But is that really true? I know plenty of Republicans who, when asked alone, prefer many left policies. The snag is that when they walk in the voting booth, they walk in as Republicans. And although I think it’s a shame so many of our political identities currently seem to be so rigid, I started to wonder. What would be the greater challenge? To change people’s party preference; in other words, to get members of the GOP base to switch over to voting Democrat. Or to allow them to keep their loyalty to the Republican Party but still be able to vote for these particular policies.
I personally believe it would be more difficult to persuade tens of thousands of die-hard Republicans to magically paint their district Blue than it would be to offer them a candidate whose policy platform was truly progressive, but would still let them say that they voted for a Republican, and to know that if that candidate were to win the primary and the general, they could still be proud their district elected a Republican.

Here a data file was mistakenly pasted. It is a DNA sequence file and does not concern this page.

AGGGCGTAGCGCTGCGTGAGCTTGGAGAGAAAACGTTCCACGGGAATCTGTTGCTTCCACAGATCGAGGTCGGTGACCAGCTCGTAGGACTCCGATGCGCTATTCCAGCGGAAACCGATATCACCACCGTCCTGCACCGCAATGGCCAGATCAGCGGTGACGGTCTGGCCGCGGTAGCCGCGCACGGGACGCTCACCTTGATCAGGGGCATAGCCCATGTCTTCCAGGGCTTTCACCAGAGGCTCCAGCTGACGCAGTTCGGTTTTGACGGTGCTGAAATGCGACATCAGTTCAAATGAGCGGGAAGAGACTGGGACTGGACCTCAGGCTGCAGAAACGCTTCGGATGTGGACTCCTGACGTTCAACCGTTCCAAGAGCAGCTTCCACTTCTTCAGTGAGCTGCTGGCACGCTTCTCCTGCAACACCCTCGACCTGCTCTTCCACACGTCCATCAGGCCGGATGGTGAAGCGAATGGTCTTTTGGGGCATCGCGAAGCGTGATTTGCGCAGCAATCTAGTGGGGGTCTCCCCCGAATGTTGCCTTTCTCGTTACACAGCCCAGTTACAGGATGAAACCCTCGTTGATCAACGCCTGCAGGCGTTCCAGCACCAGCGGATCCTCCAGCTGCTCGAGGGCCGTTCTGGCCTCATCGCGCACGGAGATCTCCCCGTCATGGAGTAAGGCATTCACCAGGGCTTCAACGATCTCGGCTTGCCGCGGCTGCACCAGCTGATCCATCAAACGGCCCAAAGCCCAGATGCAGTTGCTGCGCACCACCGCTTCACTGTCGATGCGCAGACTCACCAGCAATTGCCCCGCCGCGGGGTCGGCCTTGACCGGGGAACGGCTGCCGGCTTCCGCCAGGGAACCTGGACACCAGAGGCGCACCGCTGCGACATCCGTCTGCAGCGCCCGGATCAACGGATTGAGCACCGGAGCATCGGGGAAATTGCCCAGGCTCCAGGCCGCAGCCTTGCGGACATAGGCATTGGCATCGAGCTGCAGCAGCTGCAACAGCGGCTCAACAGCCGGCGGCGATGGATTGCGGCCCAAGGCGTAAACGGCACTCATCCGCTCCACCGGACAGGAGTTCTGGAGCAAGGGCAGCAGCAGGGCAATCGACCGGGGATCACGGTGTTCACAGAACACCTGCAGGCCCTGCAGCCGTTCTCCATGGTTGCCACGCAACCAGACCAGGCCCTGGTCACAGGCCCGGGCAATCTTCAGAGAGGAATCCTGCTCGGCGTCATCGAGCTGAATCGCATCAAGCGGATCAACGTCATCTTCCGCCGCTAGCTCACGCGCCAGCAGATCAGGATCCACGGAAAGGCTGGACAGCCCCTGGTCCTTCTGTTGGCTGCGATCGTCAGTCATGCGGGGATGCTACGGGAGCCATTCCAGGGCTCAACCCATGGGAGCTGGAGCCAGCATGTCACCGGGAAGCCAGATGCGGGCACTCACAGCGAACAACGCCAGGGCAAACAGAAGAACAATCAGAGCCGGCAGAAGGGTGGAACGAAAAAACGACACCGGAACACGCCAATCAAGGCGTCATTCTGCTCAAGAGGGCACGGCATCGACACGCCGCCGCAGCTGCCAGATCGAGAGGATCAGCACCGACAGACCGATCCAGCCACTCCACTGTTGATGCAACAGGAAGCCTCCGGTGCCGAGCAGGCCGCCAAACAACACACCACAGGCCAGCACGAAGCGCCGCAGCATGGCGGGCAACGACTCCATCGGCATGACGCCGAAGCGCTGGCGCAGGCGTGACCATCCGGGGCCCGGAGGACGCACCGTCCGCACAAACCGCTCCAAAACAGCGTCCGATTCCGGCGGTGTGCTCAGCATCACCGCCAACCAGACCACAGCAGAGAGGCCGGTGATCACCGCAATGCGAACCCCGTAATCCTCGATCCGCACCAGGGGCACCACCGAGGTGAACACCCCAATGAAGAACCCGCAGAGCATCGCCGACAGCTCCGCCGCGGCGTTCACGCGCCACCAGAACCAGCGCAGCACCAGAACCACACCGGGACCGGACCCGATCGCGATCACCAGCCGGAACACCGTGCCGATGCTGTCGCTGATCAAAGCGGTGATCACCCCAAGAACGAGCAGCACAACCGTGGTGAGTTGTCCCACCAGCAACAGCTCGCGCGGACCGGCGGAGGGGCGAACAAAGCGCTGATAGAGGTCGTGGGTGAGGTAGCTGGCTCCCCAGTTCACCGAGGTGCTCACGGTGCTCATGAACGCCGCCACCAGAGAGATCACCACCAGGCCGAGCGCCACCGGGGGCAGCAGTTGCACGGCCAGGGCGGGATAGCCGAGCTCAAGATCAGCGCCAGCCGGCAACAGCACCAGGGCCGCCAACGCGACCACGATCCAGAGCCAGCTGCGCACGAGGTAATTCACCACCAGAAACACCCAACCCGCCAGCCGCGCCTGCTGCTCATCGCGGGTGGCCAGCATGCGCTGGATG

Now, I’m sure my fellow lefties might find all kinds of wrong with that kind of thinking. And that’s ok. I also believe there’s much to be critical of concerning this type of allegiance. But that’s not really the question. The question is: What matters the most? Party affiliation or the policies being proposed? If you had an elected Republican politician proposing policies so progressive they put Democratic leadership to shame, would it matter that that politician was a Republican?
Seriously, who gives a shit? If it’s an extra vote towards modernizing our healthcare system or rescuing us from the worst of Climate Change, does it really matter whether there’s an R or a D next to their name? Because, remember, the districts I’m talking about are already solidly Red districts. They’re going to produce Republican Representatives anyway. Wouldn’t you at least want the votes and support on progressive bills?
Furthermore, we can spend all day critiquing the mindset of Republican loyalty, but maybe it’s not just about them. Maybe it’s about us. Why does the Left cede half of the population to the Republicans? Are we not giving into the same label-defining-your-identity nonsense that we so often ridicule? Why do progressives allow gerrymandering to dictate whom we reach out to, as if conservatives don’t deserve the same policy offerings?